A beginner’s guide to saddles

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When you’re getting into horse riding, finding the right saddle should be very high up on your to-do list — you can’t really start safely riding on your own without one. Your saddle is an essential piece of tack that ensures you and your horse are safe and comfortable during sessions, as well as helping you to balance. That’s why it’s vital that you invest in one that suits you both perfectly.

However, without the right knowledge, it can be hard to know where to start when looking for the perfect saddle. In this guide, we’ll introduce you to the key parts of a saddle and the different types available before helping you to measure and fit one to your horse. We’ll cover:

What are the parts of a saddle?

The parts of a saddle are well worth learning as the knowledge will serve you well further down the line, whether you’re trying to follow some advice from an instructor, order a replacement part, or just join in with some equestrian chat. Most importantly, you’ll be able to identify and describe the key components when you’re looking to invest in your first saddle.

In the UK, the most common type of saddle you’ll come across is the English saddle, which is used in both competitive and general riding. As this is probably going to be the first type you will be looking to buy, let’s take a closer look at its anatomy in more detail.

In the image, you can see all the parts of a saddle that are usually visible. Below, you will find an explanation about what each part is and does, including the components hidden within the saddle’s body. Each one plays an important role in making sure that the saddle is secure and comfortable.

Within the saddle body

  • Tree: The tree is the foundation for the rest of the saddle and isn’t visible from the outside. It dictates the shape of the saddle, how it fits, and how much sitting space there is. The main aim of the tree is to disperse the weight of the rider across the horse’s back so it’s more comfortable. They are typically made from either wood or a synthetic material.
  • Gullet: The gullet, sometimes called the channel, is the space that exists between the bars of the saddle tree. It is located along the length of the inner saddle and sits above the horse’s spine, where it plays an important role in the fit on the horse. There must be enough space within the gullet for the horse’s spine as well as any padding.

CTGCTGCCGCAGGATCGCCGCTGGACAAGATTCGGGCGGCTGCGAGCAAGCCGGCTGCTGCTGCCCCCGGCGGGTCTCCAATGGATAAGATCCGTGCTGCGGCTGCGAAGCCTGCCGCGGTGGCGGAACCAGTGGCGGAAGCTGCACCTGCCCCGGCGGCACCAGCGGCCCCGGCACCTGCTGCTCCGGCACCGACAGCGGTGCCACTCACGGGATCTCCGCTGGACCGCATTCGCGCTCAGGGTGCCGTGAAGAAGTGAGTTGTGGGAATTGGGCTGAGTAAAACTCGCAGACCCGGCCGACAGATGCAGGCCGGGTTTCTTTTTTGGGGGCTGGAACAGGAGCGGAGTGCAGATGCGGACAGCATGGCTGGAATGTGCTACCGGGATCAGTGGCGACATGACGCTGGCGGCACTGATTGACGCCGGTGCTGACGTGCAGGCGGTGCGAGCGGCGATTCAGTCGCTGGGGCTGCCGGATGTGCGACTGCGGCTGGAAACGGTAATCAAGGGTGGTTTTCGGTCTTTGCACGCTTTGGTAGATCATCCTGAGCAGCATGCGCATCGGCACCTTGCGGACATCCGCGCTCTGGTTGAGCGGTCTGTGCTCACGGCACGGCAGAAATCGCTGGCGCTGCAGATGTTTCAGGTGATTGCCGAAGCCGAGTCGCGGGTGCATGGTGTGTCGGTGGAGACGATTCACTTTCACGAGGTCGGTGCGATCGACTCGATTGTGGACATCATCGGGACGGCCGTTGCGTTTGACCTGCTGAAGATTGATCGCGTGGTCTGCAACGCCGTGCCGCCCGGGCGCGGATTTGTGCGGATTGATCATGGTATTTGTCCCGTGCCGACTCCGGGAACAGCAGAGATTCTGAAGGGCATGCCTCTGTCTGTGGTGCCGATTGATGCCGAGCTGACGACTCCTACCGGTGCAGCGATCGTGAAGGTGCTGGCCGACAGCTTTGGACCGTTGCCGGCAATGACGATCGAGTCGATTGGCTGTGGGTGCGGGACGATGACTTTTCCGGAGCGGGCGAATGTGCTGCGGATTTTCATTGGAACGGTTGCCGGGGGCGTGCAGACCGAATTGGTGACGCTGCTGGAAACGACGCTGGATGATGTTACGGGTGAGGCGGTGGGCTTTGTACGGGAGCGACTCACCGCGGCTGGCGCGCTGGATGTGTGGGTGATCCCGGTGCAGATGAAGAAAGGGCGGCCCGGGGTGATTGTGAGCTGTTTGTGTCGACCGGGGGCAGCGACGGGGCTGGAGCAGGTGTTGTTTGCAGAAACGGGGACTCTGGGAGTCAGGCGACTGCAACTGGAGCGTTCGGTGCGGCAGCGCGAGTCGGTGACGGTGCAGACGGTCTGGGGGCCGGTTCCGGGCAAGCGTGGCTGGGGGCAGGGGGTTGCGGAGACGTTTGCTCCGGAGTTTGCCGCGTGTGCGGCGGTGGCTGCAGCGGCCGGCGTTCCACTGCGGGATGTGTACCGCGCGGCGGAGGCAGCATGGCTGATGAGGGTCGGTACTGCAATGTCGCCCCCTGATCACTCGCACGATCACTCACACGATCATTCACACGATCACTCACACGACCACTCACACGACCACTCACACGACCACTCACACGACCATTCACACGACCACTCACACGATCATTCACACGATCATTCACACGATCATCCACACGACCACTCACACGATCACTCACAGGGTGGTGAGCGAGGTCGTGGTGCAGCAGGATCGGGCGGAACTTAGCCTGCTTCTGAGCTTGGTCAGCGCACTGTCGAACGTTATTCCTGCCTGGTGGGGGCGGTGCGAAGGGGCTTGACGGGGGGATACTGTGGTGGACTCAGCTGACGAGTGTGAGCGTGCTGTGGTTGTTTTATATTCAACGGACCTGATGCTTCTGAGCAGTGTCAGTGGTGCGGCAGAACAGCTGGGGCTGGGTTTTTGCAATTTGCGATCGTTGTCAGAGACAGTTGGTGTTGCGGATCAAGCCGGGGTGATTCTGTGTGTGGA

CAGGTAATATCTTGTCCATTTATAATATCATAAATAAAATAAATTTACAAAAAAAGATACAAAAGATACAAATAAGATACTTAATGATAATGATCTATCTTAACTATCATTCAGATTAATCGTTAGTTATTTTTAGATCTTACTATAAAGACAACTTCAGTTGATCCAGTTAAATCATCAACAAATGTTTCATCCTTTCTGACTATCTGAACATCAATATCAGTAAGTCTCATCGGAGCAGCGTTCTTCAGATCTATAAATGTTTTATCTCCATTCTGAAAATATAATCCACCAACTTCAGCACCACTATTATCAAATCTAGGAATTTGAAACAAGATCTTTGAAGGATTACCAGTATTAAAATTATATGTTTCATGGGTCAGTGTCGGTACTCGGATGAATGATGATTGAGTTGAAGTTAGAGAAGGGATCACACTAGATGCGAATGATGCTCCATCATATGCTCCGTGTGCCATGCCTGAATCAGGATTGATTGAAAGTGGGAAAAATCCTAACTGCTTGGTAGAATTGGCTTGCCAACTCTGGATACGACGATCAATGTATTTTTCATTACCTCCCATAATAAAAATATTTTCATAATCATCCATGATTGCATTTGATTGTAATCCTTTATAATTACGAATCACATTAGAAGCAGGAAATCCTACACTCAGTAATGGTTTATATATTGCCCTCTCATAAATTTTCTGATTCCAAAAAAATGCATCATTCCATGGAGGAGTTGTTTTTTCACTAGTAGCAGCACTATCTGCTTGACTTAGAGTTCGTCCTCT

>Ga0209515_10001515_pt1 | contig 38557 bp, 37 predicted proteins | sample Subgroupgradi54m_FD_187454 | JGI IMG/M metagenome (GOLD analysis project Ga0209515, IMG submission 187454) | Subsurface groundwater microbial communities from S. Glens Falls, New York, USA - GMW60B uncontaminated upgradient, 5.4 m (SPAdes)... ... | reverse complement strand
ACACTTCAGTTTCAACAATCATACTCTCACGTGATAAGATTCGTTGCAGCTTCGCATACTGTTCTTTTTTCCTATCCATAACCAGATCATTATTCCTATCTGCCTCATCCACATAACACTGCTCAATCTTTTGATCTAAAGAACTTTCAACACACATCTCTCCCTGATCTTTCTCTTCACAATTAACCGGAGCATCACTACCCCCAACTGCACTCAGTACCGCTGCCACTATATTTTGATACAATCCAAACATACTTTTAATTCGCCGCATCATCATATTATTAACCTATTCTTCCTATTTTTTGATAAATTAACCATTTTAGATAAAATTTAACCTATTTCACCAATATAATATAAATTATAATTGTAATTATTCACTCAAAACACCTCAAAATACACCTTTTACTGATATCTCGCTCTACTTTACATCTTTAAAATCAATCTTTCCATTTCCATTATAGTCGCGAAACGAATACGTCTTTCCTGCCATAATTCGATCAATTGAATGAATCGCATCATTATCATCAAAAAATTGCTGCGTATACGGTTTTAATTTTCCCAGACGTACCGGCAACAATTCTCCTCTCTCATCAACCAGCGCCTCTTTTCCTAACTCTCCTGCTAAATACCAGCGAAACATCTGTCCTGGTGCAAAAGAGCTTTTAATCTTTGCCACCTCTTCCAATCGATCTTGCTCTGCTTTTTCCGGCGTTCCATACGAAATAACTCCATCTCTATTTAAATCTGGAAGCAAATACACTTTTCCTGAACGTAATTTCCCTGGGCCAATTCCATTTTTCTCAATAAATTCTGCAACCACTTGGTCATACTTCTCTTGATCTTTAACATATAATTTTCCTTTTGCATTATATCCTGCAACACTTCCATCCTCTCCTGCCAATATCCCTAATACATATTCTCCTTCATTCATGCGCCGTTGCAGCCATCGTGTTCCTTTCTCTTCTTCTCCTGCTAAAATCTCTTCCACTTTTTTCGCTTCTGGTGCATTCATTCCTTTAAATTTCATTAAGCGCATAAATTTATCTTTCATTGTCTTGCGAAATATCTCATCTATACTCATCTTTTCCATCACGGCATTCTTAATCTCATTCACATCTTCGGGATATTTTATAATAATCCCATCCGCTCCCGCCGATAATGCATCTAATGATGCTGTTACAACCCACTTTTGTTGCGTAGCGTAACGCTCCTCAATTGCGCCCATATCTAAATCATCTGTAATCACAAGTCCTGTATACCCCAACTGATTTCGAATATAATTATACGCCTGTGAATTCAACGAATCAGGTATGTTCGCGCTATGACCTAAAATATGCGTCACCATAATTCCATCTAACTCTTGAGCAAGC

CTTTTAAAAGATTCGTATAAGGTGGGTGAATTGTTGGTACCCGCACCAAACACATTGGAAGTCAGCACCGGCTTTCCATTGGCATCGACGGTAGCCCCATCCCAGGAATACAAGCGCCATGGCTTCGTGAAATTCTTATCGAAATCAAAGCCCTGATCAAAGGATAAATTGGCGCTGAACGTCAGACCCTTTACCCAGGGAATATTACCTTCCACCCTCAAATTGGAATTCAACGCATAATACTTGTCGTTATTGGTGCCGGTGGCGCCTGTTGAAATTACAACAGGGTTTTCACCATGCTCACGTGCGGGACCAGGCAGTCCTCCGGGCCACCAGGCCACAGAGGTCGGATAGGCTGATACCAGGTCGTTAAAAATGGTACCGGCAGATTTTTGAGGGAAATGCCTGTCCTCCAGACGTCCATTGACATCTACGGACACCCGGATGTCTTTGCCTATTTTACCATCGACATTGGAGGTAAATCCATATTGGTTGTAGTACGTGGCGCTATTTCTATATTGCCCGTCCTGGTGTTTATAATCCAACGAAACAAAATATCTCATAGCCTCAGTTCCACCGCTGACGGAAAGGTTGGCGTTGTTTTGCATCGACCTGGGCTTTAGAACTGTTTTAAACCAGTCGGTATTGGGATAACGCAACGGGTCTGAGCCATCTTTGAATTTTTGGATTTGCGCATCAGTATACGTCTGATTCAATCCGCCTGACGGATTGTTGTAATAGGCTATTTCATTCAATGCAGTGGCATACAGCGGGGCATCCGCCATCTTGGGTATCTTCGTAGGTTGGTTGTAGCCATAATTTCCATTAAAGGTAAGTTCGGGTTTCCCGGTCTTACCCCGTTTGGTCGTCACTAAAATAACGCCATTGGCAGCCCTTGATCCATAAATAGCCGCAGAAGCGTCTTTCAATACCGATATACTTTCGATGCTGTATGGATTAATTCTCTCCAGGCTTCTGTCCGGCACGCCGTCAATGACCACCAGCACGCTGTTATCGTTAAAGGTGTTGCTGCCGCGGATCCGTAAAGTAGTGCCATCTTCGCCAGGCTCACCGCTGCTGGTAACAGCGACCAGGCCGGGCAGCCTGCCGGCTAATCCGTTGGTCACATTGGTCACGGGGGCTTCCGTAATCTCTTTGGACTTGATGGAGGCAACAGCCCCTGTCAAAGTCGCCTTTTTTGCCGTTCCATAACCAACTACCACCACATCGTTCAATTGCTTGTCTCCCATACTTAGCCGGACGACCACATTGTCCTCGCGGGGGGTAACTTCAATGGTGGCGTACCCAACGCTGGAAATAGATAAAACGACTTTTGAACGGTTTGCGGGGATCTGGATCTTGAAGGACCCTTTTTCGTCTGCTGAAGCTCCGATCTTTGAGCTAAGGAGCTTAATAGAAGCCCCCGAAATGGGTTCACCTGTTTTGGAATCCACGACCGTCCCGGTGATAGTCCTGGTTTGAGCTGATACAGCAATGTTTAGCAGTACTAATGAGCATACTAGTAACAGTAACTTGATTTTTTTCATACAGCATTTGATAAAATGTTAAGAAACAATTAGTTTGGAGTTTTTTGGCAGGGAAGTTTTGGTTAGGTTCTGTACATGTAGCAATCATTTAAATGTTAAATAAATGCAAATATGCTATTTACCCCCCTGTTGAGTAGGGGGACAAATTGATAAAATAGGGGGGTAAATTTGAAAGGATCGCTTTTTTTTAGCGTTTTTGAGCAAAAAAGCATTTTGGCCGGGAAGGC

• Panels: There are two panels that are in contact with the horse’s back (through a saddle pad) either side of the gullet. They are usually filled with foam or flocking to provide cushioning and shock absorption when the rider moves around. You can normally adjust the panels to suit the fitting needs of your horse.

On the outside of the saddle

  • Pommel: The pommel is the raised front area of the saddle that provides front seat support. It is the spot where the bars join with the gullet in the saddle’s tree.
  • Cantle: The cantle forms the back of the saddle and provides back seat support through its upturned shape.
  • Seat: Located between the pommel and cantle, the seat is the part of the saddle where the rider sits while riding their horse. Each saddle’s seat, along with the pommel and cantle, will have a certain depth: shallow, medium, medium-deep, or deep.
  • Twist: The twist is located between the pommel and the seat, making it the narrowest part of the saddle. It defines how the saddle sits between the rider’s legs.
  • Skirt: The skirt is a small flap that is attached to the side of the seat. It covers the stirrup bar and acts as a barrier between the rider’s leg and stirrup buckle.
  • Flap: The flap is a large piece of material that hangs down from the seat area. It sits under the skirt, stirrup bar, and stirrup leathers but hides the girth and billets.
  • Panels: The panels are located under the seat at the back of the saddle on each side of the gullet, where they provide cushioning for the horse.
  • Knee roll: The knee roll is a padded section at the front of the flap to provide a guide for where the rider’s knees should be positioned. They are an optional feature on many saddles.
  • Stirrup bar: The stirrup bar is a metal bar that attaches the stirrup leathers to the saddle. It is hidden from sight and protected from leg contact by the skirt.
  • Stirrup leathers: The stirrup leather is a leather (sometimes synthetic) strap that connects the stirrups to the stirrup bar. The slack of the leathers is gathered in the stirrup leather keeper to ensure it’s not hanging loose.
  • Stirrup leather keeper: The stirrup leather keeper secures the excess in the stirrup leathers once they’ve been adjusted to the right length. It’s usually a leather loop or a slit in the flap.
  • Stirrup: The stirrups are metal frames that the rider places their feet into when riding so that their legs are positioned correctly and comfortably. They are also used when mounting and dismounting the horse.

Under the saddle flap

  • Girth: The girth is a strap fastened under the horse’s belly used to hold the saddle in place. It is attached via the billets, which can be adjusted during saddling to ensure a good fit.
  • Billets: There are three billet straps on a saddle, which are located beneath the flap and used for the adjustment of the girth strap. Usually, two of these are used.